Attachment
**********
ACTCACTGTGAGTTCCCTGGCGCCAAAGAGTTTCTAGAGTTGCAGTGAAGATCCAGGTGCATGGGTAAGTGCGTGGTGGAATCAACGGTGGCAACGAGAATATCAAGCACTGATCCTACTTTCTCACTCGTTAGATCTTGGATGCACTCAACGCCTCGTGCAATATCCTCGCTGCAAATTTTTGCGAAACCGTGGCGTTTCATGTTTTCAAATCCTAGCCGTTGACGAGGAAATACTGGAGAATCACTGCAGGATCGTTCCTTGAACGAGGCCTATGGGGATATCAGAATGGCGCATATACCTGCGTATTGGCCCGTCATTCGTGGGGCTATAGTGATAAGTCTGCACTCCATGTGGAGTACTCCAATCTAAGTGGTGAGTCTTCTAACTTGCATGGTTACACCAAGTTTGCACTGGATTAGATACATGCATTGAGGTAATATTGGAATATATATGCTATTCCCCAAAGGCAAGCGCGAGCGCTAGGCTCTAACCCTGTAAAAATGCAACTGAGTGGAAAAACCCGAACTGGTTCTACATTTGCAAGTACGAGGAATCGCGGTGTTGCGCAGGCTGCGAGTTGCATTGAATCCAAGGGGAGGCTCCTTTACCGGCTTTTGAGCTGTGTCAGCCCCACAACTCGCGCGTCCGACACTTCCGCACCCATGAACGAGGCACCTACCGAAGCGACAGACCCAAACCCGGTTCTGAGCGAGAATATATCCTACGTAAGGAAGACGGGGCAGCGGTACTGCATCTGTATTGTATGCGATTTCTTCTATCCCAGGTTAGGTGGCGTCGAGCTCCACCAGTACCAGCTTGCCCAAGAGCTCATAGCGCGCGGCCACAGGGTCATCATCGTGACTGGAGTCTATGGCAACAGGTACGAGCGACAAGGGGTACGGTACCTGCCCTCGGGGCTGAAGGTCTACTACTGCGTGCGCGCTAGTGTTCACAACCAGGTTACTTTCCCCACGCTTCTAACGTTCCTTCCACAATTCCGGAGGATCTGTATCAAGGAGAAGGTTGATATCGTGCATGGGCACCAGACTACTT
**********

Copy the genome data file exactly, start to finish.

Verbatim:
ACTCACTGTGAGTTCCCTGGCGCCAAAGAGTTTCTAGAGTTGCAGTGAAGATCCAGGTGCATGGGTAAGTGCGTGGTGGAATCAACGGTGGCAACGAGAATATCAAGCACTGATCCTACTTTCTCACTCGTTAGATCTTGGATGCACTCAACGCCTCGTGCAATATCCTCGCTGCAAATTTTTGCGAAACCGTGGCGTTTCATGTTTTCAAATCCTAGCCGTTGACGAGGAAATACTGGAGAATCACTGCAGGATCGTTCCTTGAACGAGGCCTATGGGGATATCAGAATGGCGCATATACCTGCGTATTGGCCCGTCATTCGTGGGGCTATAGTGATAAGTCTGCACTCCATGTGGAGTACTCCAATCTAAGTGGTGAGTCTTCTAACTTGCATGGTTACACCAAGTTTGCACTGGATTAGATACATGCATTGAGGTAATATTGGAATATATATGCTATTCCCCAAAGGCAAGCGCGAGCGCTAGGCTCTAACCCTGTAAAAATGCAACTGAGTGGAAAAACCCGAACTGGTTCTACATTTGCAAGTACGAGGAATCGCGGTGTTGCGCAGGCTGCGAGTTGCATTGAATCCAAGGGGAGGCTCCTTTACCGGCTTTTGAGCTGTGTCAGCCCCACAACTCGCGCGTCCGACACTTCCGCACCCATGAACGAGGCACCTACCGAAGCGACAGACCCAAACCCGGTTCTGAGCGAGAATATATCCTACGTAAGGAAGACGGGGCAGCGGTACTGCATCTGTATTGTATGCGATTTCTTCTATCCCAGGTTAGGTGGCGTCGAGCTCCACCAGTACCAGCTTGCCCAAGAGCTCATAGCGCGCGGCCACAGGGTCATCATCGTGACTGGAGTCTATGGCAACAGGTACGAGCGACAAGGGGTACGGTACCTGCCCTCGGGGCTGAAGGTCTACTACTGCGTGCGCGCTAGTGTTCACAACCAGGTTACTTTCCCCACGCTTCTAACGTTCCTTCCACAATTCCGGAGGATCTGTATCAAGGAGAAGGTTGATATCGTGCATGGGCACCAGACTACTT